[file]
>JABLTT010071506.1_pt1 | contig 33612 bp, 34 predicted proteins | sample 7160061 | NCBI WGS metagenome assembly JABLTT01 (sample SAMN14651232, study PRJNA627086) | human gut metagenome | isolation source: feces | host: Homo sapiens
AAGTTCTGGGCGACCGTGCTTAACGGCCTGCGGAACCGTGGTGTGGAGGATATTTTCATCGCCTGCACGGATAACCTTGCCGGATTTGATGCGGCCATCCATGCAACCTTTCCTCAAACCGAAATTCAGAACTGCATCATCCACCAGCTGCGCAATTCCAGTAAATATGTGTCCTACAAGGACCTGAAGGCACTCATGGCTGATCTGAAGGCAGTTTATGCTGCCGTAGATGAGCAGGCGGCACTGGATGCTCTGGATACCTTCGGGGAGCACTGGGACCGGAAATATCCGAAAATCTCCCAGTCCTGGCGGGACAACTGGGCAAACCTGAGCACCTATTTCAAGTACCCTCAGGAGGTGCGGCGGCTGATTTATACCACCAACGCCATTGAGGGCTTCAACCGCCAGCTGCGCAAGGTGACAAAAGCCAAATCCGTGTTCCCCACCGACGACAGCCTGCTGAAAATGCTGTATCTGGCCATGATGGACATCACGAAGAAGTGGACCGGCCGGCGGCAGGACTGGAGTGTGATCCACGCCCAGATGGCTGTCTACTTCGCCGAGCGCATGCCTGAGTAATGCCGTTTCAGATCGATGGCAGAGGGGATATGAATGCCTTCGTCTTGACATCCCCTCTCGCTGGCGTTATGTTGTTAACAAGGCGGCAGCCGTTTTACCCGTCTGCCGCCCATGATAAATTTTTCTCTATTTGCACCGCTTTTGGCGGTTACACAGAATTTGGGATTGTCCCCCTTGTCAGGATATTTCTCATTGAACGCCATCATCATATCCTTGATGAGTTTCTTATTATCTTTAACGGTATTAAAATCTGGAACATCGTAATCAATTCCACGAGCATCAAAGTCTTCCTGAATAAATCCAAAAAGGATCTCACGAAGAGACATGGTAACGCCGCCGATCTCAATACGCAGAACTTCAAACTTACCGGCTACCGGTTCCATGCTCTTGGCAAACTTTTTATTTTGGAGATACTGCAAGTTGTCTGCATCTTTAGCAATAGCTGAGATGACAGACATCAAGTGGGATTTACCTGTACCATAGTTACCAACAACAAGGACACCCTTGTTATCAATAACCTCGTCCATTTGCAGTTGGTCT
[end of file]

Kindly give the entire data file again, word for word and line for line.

>JABLTT010071506.1_pt1 | contig 33612 bp, 34 predicted proteins | sample 7160061 | NCBI WGS metagenome assembly JABLTT01 (sample SAMN14651232, study PRJNA627086) | human gut metagenome | isolation source: feces | host: Homo sapiens
AAGTTCTGGGCGACCGTGCTTAACGGCCTGCGGAACCGTGGTGTGGAGGATATTTTCATCGCCTGCACGGATAACCTTGCCGGATTTGATGCGGCCATCCATGCAACCTTTCCTCAAACCGAAATTCAGAACTGCATCATCCACCAGCTGCGCAATTCCAGTAAATATGTGTCCTACAAGGACCTGAAGGCACTCATGGCTGATCTGAAGGCAGTTTATGCTGCCGTAGATGAGCAGGCGGCACTGGATGCTCTGGATACCTTCGGGGAGCACTGGGACCGGAAATATCCGAAAATCTCCCAGTCCTGGCGGGACAACTGGGCAAACCTGAGCACCTATTTCAAGTACCCTCAGGAGGTGCGGCGGCTGATTTATACCACCAACGCCATTGAGGGCTTCAACCGCCAGCTGCGCAAGGTGACAAAAGCCAAATCCGTGTTCCCCACCGACGACAGCCTGCTGAAAATGCTGTATCTGGCCATGATGGACATCACGAAGAAGTGGACCGGCCGGCGGCAGGACTGGAGTGTGATCCACGCCCAGATGGCTGTCTACTTCGCCGAGCGCATGCCTGAGTAATGCCGTTTCAGATCGATGGCAGAGGGGATATGAATGCCTTCGTCTTGACATCCCCTCTCGCTGGCGTTATGTTGTTAACAAGGCGGCAGCCGTTTTACCCGTCTGCCGCCCATGATAAATTTTTCTCTATTTGCACCGCTTTTGGCGGTTACACAGAATTTGGGATTGTCCCCCTTGTCAGGATATTTCTCATTGAACGCCATCATCATATCCTTGATGAGTTTCTTATTATCTTTAACGGTATTAAAATCTGGAACATCGTAATCAATTCCACGAGCATCAAAGTCTTCCTGAATAAATCCAAAAAGGATCTCACGAAGAGACATGGTAACGCCGCCGATCTCAATACGCAGAACTTCAAACTTACCGGCTACCGGTTCCATGCTCTTGGCAAACTTTTTATTTTGGAGATACTGCAAGTTGTCTGCATCTTTAGCAATAGCTGAGATGACAGACATCAAGTGGGATTTACCTGTACCATAGTTACCAACAACAAGGACACCCTTGTTATCAATAACCTCGTCCATTTGCAGTTGGTCT